Is Cyprus ready for reunification?

The status quo in Cyprus does not provide the needed atmosphere for reuniting the island.

Tochni, Cyprus 311  (photo credit: (Roni Sofer))
Tochni, Cyprus 311
(photo credit: (Roni Sofer))
After decades of partition, Greek and Turkish Cypriot leaders are set to meet once again at Greentree Estate in Long Island, New York, under United Nations auspices. So, one must ask, after decades-long negotiations, why should we expect a different outcome after the two-day talks beginning on January 23? The answer, we probably should not.
As many experts on conflict resolution will say, the most appropriate atmosphere for resolution is that both sides are a party to a mutually hurting stalemate (MHS) – a condition in which neither side feels that it can gain from the current situation. Looking at the disparity that exists between Greek and Turkish Cyprus, it is clear that the status quo is more viable for Greek Cypriots over their Turkish counterparts.
Despite the decades-long separation, Greek Cypriots have seen very few motivating factors that would lead them to desire the resolution of the conflict as quickly as possible. In the last decade alone, Greek Cyprus has joined the European Union, ascended to controlling defense issues for the regional alliance and is slated to assume its presidency this coming July. Furthermore, the island-nation has discovered natural gas deposits of its southern coast and has plans to exploit them with regional neighbors Egypt, Lebanon, Israel and Greece, thus providing de facto international acceptance of those activities.
The only deterrent for Greek Cyprus is the continuing rhetoric of a cantankerous Turkey. The Turkish government under Turkish Prime Minister Recep Erdogan has been quite vocal in its disapproval of Greek Cypriot exploits that in recent history it has gone so far to threaten cutting relations with the European Union and attacking Greek-Cypriot drilling sties in the Mediterranean Sea. However, such a deterrent has not proven to be sufficient, as Greek Cyprus has continued on its course, unabated.
The situation of Turkish Cyprus, however, is quite dissimilar. The Turkish Cypriots’ situation persists as an unrecognized breakaway territory in the view of the international community, with the exception of Turkey - the only country that maintains diplomatic relations, while sustaining a military presence there as well. Such a situation has provided the Turkish Cypriots with only limitations and restrictions on much needed international aid, trade and travel. The effects of such limitations have afforded the breakaway territory with a crumbling infrastructure and an increasingly disgruntled citizenry. Just this week, attempts to privatize the electrical and telecommunication industries of the islands led to strikes, which literally shrouded half of Turkish Cyprus in darkness.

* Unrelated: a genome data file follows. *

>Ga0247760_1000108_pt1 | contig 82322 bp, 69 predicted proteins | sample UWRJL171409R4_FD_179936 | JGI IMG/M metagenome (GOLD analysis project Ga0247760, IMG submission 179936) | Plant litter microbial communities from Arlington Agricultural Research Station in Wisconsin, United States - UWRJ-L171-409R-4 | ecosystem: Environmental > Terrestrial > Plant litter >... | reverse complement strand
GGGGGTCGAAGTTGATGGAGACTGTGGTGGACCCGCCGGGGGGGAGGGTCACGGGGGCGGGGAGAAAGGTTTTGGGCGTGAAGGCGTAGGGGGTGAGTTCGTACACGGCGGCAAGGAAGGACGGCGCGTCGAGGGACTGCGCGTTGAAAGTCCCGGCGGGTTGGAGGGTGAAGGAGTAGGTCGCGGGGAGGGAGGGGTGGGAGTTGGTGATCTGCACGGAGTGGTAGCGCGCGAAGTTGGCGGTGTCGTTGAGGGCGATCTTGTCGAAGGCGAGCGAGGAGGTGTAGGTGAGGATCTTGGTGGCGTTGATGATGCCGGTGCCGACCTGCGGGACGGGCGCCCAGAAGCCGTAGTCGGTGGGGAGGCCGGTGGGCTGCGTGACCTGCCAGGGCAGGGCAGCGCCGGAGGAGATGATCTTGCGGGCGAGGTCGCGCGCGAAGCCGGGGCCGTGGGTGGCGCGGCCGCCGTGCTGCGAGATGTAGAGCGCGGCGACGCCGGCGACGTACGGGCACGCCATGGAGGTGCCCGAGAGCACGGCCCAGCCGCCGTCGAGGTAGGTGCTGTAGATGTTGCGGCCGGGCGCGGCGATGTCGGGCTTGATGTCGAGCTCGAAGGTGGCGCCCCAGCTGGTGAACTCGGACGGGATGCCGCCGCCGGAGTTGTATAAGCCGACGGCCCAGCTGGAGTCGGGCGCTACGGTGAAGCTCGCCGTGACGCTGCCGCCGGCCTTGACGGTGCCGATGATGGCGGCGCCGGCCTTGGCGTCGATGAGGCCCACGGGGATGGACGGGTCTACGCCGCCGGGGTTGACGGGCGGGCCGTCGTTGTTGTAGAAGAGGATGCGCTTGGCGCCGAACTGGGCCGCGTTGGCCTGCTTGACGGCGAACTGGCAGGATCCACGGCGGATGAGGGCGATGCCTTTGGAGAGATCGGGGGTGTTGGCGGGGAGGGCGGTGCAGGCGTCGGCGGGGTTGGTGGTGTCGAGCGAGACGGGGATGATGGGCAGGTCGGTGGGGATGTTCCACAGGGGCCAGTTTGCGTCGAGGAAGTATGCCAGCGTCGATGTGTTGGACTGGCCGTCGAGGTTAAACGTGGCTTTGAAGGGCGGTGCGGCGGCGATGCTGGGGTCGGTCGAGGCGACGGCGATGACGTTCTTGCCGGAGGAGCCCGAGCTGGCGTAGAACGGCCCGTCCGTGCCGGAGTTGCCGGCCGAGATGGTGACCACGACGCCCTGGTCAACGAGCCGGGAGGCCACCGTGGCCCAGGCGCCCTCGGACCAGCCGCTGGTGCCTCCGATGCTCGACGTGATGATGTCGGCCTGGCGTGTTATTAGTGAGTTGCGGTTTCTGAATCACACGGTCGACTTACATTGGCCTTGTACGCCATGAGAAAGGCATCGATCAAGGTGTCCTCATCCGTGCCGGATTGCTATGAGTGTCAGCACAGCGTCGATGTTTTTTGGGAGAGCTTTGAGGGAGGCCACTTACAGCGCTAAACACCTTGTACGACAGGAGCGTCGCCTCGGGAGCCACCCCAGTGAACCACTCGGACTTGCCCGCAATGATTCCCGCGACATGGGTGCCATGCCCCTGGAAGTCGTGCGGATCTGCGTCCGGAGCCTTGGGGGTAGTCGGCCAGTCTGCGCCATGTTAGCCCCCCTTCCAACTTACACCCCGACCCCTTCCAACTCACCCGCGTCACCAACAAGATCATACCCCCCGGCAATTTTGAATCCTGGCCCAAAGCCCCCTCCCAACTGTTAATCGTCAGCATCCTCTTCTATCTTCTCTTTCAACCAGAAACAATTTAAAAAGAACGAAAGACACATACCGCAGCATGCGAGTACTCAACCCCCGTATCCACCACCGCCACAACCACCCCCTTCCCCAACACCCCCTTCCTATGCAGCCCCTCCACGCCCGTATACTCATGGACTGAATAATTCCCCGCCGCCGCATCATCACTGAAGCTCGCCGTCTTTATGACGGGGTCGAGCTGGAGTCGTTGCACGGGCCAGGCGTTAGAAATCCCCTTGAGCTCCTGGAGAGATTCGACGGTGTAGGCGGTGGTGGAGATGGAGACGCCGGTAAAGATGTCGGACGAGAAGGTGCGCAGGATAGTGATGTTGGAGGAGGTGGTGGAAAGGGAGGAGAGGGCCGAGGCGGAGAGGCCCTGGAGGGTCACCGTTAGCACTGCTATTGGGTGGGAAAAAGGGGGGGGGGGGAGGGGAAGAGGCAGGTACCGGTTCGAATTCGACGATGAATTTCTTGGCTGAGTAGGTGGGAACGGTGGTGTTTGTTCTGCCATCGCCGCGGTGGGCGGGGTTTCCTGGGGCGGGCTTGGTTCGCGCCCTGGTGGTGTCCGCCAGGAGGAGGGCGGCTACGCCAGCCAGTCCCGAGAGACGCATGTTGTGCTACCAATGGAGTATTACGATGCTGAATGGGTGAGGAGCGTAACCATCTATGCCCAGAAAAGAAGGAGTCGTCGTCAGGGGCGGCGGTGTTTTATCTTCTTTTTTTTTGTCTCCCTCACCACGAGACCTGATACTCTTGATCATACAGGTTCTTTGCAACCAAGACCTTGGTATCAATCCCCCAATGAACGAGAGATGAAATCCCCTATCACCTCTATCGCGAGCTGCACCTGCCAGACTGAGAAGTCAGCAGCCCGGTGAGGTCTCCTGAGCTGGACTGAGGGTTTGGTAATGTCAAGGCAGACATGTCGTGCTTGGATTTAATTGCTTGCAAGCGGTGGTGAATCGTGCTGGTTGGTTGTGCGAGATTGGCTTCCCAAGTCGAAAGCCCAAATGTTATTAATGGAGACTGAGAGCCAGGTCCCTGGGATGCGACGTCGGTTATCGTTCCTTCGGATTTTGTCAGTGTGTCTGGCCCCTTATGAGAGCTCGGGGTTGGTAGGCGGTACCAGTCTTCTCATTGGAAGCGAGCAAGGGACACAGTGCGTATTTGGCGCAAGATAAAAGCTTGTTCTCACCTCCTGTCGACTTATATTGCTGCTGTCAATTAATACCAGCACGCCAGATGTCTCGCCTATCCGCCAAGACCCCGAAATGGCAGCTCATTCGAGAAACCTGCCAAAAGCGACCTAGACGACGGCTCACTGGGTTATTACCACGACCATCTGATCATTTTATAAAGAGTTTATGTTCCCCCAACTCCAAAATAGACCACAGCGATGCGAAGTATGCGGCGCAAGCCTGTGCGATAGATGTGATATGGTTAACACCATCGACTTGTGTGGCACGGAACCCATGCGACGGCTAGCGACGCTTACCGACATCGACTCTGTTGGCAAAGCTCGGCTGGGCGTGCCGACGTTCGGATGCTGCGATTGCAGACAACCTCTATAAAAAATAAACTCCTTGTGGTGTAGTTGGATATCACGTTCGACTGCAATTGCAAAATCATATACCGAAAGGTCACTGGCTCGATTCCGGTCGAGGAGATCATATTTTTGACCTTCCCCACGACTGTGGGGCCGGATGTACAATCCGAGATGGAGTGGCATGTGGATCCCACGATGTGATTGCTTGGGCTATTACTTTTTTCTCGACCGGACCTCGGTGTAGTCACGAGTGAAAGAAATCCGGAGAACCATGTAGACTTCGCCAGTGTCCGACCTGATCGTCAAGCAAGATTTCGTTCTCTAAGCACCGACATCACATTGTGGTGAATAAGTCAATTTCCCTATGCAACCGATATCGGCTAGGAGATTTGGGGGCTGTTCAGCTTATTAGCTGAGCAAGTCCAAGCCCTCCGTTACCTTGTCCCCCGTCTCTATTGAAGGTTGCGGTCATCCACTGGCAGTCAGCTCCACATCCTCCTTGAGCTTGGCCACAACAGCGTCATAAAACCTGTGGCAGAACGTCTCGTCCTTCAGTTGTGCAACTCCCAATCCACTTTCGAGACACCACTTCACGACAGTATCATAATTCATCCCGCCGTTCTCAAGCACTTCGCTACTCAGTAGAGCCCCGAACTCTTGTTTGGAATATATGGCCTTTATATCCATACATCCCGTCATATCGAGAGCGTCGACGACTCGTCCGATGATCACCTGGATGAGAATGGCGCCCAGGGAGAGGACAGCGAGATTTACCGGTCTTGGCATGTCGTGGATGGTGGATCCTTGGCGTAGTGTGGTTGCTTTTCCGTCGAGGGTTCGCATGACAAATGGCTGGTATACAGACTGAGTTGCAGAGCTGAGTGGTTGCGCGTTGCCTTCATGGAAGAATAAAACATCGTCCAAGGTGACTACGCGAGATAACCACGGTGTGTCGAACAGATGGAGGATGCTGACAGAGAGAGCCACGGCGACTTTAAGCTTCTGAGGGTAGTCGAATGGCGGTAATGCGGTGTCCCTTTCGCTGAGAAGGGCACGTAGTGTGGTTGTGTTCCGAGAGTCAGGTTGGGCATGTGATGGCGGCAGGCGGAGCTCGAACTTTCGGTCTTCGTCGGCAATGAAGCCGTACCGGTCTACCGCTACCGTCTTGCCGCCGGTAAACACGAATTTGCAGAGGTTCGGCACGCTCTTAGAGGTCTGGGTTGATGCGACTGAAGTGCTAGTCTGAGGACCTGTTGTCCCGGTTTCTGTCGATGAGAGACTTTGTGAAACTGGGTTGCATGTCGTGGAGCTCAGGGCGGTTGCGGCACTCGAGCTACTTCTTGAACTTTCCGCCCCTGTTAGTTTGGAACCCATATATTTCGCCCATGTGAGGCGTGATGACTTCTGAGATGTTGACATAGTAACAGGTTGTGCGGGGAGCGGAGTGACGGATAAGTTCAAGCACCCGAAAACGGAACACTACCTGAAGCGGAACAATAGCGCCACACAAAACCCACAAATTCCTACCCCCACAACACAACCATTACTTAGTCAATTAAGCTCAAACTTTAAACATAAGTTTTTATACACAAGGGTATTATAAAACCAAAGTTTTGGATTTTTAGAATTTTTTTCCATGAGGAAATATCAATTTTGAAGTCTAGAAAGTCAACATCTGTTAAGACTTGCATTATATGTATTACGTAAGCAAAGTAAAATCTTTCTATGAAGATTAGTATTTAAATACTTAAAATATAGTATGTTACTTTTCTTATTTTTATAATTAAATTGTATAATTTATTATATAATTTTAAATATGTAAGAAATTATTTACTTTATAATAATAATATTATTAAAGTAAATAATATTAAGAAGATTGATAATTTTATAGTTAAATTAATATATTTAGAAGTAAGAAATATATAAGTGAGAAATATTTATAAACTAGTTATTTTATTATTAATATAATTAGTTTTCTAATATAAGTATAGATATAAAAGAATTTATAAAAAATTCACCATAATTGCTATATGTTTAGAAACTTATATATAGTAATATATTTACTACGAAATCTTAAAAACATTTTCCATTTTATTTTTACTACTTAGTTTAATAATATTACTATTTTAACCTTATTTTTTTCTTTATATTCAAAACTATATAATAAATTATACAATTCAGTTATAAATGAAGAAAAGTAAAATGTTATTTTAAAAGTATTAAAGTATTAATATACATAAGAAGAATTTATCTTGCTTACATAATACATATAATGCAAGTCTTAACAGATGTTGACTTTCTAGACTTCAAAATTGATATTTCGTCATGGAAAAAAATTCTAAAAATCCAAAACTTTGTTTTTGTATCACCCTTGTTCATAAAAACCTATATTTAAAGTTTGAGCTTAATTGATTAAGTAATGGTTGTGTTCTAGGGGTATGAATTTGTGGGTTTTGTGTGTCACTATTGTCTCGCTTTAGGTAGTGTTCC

With such a situation, one would think that Turkish Cypriots would be quite motivated to reunify with their Greek brethren, and they very well might be. However, the fact that Turkey is so deeply entrenched in Turkish-Cypriot polity, the ability for Turkish Cypriots to express true will is likely reduced. Furthermore, the Cyprus issue is a matter of national pride for Turkey, as it exists as a proxy battle with their longtime adversaries in Greece. As Turkey continues to assert its influence throughout the region, it is unlikely they will cede their position in this area.
Meanwhile, Greek Cyprus forges ahead. It does so under the original Cypriot constitution, which provides for shared rule with Turkish Cypriots. This setting has manifested in vacant seats and positions within the Cypriot government that are reserved for Turkish citizens of the island.
Such vacancies can be viewed as a message to the Turkish Cypriots. The message: Greek Cyprus is stable and successful; you may join us when you are ready, and your seats at the table are awaiting you.
For all that has been said herein, the condition is likely not ripe for a Cyprus reunification. Simply stated, Greek Cyprus does not have the needed incentive to make the wide-ranging concessions that would foster a resolution. The next question should be, will the situation within Turkish Cyprus become so untenable that it will be forced into resolution, rather than coming from a position of equal strength? This may be the fact as the semblance of disparity is far too great to see how reunification is plausible at this time.
The writer is an intelligence manager at Max Security Solutions, a geo-political risk consulting firm based in the Middle East.